Political mandates are short term, whereas cyberspace issue is complex and generational. No one recognizes the threat to free and fair electoral processes from cyber interventions. Foreign adversaries- state and non-state- to produce a hybrid effect can operate in these grey zones and threaten entire institutions- diplomatic, informational, military and cyber- and there is no adequate structure in place within governments that can address it. 

Even the economy of today is fundamentally different from the past with tangible sectors like real estate etc. being dominated by intangibles like IT. FB and other social media platforms are big businesses which lie entirely in the cyberspace.

International charters need to be re-looked at. For example, Article 24 of UN Charter which describes the use of force has no mention of the use of cyberweapons to cause destruction, say placing a logic bomb in a sensitive national infrastructure system to cause its disruption. This is when it is common knowledge that all countries already possess the offensive cyber capability, yet no international law exists to regulate its usage.  

We are entering a risky world as nations rush to create cyber arsenal. There is a need for robust rules that can enhance stability. However, divergent interests act as stumbling blocks and solution lies in states putting their short term strategic interests behind in favour of global stability. He wondered if the solution lay in changing the way the conversation took place within world governments

Dr Richard Wilcox, Special Advisor, Cyberconflict Diplomacy, HD Centre Geneva espoused the role of private players like his company to resolve cyber conflicts. He described the strategies that can be adopted.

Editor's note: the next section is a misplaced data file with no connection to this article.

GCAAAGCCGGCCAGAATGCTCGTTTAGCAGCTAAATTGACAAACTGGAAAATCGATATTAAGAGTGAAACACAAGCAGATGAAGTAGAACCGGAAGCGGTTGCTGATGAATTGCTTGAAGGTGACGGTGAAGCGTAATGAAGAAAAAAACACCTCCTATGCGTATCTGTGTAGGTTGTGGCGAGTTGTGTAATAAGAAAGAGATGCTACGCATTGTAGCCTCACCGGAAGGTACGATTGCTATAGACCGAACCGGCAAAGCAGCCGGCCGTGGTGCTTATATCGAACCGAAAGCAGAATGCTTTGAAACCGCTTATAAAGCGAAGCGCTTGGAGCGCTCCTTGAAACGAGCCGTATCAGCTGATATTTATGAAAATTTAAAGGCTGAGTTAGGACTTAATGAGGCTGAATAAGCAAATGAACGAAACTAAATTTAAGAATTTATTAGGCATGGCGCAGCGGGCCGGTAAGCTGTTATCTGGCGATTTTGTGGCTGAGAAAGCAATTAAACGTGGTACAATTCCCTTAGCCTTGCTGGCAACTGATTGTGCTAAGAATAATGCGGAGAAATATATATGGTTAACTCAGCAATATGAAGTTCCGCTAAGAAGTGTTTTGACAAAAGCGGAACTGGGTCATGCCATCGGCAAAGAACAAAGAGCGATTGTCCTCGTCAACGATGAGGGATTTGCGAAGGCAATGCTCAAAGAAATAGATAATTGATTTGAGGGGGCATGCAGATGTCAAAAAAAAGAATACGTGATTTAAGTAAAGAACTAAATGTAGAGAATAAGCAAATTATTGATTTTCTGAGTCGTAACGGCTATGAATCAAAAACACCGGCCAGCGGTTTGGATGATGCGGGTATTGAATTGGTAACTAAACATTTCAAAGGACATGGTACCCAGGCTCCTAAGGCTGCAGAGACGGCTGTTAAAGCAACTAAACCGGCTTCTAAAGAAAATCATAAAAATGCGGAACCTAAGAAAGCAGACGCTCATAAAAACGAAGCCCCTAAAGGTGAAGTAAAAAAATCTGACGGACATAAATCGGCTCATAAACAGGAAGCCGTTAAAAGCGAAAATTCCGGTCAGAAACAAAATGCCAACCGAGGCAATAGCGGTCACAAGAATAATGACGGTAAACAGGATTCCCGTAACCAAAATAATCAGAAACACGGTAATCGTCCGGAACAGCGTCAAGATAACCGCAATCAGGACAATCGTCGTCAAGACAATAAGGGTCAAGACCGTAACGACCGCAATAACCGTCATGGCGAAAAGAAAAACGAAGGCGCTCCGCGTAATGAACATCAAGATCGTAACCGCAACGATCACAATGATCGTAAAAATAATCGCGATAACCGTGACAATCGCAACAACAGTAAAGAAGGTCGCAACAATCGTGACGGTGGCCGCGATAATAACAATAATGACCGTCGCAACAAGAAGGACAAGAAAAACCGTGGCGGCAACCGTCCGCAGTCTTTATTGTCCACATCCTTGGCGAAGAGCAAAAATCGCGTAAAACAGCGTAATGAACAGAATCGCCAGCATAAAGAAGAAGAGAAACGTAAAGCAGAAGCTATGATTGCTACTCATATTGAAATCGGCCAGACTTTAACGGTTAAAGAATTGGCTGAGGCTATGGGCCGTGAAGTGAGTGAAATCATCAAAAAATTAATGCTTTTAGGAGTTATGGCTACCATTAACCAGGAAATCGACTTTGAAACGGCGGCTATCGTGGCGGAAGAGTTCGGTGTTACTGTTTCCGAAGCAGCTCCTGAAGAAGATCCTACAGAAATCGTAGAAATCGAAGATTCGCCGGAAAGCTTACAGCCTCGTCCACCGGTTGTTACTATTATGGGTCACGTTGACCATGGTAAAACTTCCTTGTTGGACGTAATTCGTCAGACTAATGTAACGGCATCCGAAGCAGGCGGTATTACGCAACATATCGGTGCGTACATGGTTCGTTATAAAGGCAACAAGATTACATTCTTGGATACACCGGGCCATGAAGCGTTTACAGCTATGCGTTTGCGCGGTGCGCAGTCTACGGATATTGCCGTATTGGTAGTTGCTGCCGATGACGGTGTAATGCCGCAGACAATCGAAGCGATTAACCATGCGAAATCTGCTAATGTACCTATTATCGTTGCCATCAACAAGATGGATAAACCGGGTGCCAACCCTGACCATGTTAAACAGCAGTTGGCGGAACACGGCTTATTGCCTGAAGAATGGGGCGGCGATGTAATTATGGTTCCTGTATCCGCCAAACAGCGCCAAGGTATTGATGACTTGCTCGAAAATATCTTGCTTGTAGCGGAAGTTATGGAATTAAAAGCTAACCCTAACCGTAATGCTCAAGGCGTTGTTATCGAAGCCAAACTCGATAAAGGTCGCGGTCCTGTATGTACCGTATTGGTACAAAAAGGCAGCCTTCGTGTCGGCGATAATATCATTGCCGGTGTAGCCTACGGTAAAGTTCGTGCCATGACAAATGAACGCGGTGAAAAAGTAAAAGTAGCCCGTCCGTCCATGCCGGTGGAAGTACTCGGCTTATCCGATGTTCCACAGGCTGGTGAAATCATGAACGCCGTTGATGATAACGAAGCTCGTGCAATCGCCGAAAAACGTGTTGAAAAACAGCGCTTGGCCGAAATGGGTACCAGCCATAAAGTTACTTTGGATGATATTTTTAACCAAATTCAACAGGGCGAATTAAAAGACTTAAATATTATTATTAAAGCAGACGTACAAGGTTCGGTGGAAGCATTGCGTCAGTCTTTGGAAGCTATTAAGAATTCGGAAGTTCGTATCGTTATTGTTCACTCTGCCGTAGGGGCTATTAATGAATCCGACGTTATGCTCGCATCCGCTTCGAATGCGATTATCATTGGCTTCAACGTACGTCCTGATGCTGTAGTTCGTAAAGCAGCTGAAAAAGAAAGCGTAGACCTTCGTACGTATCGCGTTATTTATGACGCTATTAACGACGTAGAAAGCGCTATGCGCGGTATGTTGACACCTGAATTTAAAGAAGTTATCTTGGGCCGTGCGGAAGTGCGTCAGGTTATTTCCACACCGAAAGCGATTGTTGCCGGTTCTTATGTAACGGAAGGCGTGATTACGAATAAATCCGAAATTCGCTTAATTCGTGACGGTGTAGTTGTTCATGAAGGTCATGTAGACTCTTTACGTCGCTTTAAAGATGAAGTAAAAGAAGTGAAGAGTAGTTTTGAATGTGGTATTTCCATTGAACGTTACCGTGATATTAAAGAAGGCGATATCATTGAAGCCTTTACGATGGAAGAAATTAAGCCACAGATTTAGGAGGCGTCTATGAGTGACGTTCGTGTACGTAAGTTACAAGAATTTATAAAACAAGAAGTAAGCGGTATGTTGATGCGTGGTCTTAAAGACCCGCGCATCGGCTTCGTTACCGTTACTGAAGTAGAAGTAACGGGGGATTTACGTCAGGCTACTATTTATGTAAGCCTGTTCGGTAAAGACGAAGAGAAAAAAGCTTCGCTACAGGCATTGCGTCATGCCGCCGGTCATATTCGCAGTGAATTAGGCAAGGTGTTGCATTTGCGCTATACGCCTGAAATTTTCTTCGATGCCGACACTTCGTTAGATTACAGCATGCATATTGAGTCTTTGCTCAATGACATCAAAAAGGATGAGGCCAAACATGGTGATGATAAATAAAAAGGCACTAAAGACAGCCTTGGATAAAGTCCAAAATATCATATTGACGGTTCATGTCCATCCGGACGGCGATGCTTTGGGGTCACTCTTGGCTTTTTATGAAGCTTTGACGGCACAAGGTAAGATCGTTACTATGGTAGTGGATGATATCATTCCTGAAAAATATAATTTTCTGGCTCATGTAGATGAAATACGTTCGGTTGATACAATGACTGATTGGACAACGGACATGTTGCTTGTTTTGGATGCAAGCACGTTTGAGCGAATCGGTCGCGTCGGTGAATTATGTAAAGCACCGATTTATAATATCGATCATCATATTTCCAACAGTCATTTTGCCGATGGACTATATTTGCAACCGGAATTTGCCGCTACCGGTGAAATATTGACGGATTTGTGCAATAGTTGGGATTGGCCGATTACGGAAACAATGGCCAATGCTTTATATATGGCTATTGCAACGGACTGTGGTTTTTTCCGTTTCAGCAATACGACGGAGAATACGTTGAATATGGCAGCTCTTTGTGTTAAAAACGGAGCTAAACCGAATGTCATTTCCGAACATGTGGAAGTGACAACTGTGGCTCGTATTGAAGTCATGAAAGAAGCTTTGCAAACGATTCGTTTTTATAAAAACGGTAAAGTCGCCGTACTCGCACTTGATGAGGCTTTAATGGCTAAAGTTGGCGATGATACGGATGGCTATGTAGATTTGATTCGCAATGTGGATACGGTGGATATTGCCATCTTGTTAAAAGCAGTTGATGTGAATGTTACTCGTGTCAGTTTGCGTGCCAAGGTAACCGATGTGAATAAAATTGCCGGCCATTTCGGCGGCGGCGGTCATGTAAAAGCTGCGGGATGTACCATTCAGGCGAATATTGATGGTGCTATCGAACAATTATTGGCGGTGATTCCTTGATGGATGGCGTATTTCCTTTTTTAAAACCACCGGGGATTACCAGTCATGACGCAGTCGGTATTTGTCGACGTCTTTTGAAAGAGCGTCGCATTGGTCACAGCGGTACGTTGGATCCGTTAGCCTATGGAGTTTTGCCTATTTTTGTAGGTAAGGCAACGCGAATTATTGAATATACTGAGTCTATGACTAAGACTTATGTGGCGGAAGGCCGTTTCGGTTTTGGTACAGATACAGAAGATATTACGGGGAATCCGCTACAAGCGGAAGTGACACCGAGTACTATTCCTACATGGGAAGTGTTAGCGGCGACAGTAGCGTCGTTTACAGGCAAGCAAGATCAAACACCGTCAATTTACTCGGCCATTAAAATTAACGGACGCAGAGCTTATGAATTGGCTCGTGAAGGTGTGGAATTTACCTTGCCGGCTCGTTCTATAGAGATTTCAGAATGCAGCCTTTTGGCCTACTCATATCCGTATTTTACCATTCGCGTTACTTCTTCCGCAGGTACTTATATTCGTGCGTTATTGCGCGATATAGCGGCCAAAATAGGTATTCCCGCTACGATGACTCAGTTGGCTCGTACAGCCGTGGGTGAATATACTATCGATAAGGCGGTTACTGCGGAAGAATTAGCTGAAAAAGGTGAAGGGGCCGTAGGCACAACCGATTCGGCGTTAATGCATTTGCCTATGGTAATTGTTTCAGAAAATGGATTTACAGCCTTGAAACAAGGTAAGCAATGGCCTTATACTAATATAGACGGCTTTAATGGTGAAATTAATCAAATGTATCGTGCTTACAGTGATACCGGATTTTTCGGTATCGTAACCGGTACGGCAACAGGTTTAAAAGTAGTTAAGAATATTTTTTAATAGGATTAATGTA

Cyber tools have become the weapon of the first choice as it is impossible for anyone in the near term to defend against cyber-attacks. There is an arms race when it comes to cyber arms, and this could prove to be another challenge. He wondered about how nations can defend themselves. He asked rather than settling for mutually assured destruction, can nations settle for mutual vulnerability. He wondered what deterrence would be like with these new challenges. 

Explaining the logic as to why states and non-state entities are engaging in cyber conflicts, he listed the characteristics of cyber weapons which make them the ideal choice-targets critical points and can spill over private domains.

Providing an answer to the question why one should attempt to mediate on cyberconflict specifically, he explained that conflict is the continuation of politics by other means to paraphrase Clausewitz and attempts to mediate for peace need to address the political causes. Cyberconflict extended the continuation of politics by other means into a new technical domain. Nothing fundamentally different for mediators thus far. So why a specific focus on cyber instead of sticking with traditional political mediation agendas? In fact, in the security community, the extension of conflict into cyberspace was at first seen as a good thing as it gives policymakers engaged in conflict greater menu of non-lethal and hence less escalatory weapons. But the conduct of that continuation of politics can take on its own dynamic. And cyberweapons have a unique dynamic that requires a special kind of mediation.